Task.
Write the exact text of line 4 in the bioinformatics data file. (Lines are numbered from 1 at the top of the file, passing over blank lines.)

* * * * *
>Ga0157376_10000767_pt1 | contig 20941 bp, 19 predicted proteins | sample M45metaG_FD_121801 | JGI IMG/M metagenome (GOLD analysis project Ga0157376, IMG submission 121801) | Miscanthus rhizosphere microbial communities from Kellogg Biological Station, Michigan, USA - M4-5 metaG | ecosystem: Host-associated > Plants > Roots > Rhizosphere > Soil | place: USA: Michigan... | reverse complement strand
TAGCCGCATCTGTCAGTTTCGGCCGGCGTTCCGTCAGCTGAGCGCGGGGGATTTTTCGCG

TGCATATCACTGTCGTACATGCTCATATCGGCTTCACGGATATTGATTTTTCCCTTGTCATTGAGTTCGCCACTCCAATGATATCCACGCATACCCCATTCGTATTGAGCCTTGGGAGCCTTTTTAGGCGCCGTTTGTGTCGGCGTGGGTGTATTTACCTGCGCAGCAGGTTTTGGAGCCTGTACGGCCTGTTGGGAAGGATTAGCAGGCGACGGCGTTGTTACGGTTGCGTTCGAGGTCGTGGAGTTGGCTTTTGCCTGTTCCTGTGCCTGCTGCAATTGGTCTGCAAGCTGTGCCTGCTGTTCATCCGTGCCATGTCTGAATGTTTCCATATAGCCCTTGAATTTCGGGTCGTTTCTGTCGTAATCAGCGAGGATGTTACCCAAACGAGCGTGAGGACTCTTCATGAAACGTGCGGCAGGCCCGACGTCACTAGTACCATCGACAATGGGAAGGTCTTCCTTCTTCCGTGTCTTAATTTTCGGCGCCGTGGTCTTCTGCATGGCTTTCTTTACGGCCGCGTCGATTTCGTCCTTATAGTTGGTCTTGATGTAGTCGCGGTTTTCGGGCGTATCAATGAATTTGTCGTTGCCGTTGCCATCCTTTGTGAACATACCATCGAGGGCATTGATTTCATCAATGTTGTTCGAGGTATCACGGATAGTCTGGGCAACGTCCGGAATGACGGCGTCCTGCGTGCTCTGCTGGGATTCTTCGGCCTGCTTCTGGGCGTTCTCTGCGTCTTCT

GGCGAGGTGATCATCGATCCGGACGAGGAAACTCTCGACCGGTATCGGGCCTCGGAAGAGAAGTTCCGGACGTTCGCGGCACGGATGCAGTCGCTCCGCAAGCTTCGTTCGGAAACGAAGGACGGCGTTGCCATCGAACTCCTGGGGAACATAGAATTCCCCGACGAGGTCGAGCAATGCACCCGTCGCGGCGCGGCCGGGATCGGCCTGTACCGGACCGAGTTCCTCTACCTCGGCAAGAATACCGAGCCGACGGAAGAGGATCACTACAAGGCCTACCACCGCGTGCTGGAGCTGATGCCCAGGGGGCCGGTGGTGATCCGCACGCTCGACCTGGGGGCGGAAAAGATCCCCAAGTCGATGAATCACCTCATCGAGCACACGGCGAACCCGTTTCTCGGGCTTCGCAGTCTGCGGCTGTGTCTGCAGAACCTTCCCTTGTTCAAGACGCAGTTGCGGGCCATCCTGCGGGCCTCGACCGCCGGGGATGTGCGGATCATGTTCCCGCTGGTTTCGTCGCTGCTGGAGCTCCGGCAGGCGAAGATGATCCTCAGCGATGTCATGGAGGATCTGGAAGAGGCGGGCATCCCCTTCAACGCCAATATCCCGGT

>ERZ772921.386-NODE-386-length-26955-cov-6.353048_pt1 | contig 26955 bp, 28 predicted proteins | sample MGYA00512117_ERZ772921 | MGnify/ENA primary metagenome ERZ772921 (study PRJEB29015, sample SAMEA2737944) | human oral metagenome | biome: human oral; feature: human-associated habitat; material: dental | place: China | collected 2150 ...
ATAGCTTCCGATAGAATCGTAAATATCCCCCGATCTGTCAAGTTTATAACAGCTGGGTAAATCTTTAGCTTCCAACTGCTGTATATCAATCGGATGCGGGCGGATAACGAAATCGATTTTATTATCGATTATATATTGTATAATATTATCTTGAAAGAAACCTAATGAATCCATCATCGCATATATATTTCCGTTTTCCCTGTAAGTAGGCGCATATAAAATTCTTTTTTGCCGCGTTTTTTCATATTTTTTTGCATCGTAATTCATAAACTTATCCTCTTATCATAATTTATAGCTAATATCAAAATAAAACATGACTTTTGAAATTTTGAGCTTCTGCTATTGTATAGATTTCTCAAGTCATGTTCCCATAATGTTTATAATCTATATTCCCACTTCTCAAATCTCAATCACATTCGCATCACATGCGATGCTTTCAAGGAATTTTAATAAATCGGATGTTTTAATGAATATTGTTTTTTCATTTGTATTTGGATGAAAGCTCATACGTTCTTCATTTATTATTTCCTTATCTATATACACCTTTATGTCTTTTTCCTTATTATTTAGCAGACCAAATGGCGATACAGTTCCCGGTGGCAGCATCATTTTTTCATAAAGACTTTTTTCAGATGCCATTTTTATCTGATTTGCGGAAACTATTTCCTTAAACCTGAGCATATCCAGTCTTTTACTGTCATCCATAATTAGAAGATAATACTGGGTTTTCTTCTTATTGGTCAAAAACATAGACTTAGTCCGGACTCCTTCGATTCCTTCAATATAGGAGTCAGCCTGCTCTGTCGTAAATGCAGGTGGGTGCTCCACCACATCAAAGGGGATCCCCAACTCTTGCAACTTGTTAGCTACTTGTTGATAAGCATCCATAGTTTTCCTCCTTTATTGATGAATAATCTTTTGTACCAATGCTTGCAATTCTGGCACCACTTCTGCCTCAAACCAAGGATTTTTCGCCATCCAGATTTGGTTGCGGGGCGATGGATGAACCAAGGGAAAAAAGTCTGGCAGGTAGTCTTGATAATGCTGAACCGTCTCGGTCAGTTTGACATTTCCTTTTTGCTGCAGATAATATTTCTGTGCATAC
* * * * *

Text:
GGCGAGGTGATCATCGATCCGGACGAGGAAACTCTCGACCGGTATCGGGCCTCGGAAGAGAAGTTCCGGACGTTCGCGGCACGGATGCAGTCGCTCCGCAAGCTTCGTTCGGAAACGAAGGACGGCGTTGCCATCGAACTCCTGGGGAACATAGAATTCCCCGACGAGGTCGAGCAATGCACCCGTCGCGGCGCGGCCGGGATCGGCCTGTACCGGACCGAGTTCCTCTACCTCGGCAAGAATACCGAGCCGACGGAAGAGGATCACTACAAGGCCTACCACCGCGTGCTGGAGCTGATGCCCAGGGGGCCGGTGGTGATCCGCACGCTCGACCTGGGGGCGGAAAAGATCCCCAAGTCGATGAATCACCTCATCGAGCACACGGCGAACCCGTTTCTCGGGCTTCGCAGTCTGCGGCTGTGTCTGCAGAACCTTCCCTTGTTCAAGACGCAGTTGCGGGCCATCCTGCGGGCCTCGACCGCCGGGGATGTGCGGATCATGTTCCCGCTGGTTTCGTCGCTGCTGGAGCTCCGGCAGGCGAAGATGATCCTCAGCGATGTCATGGAGGATCTGGAAGAGGCGGGCATCCCCTTCAACGCCAATATCCCGGT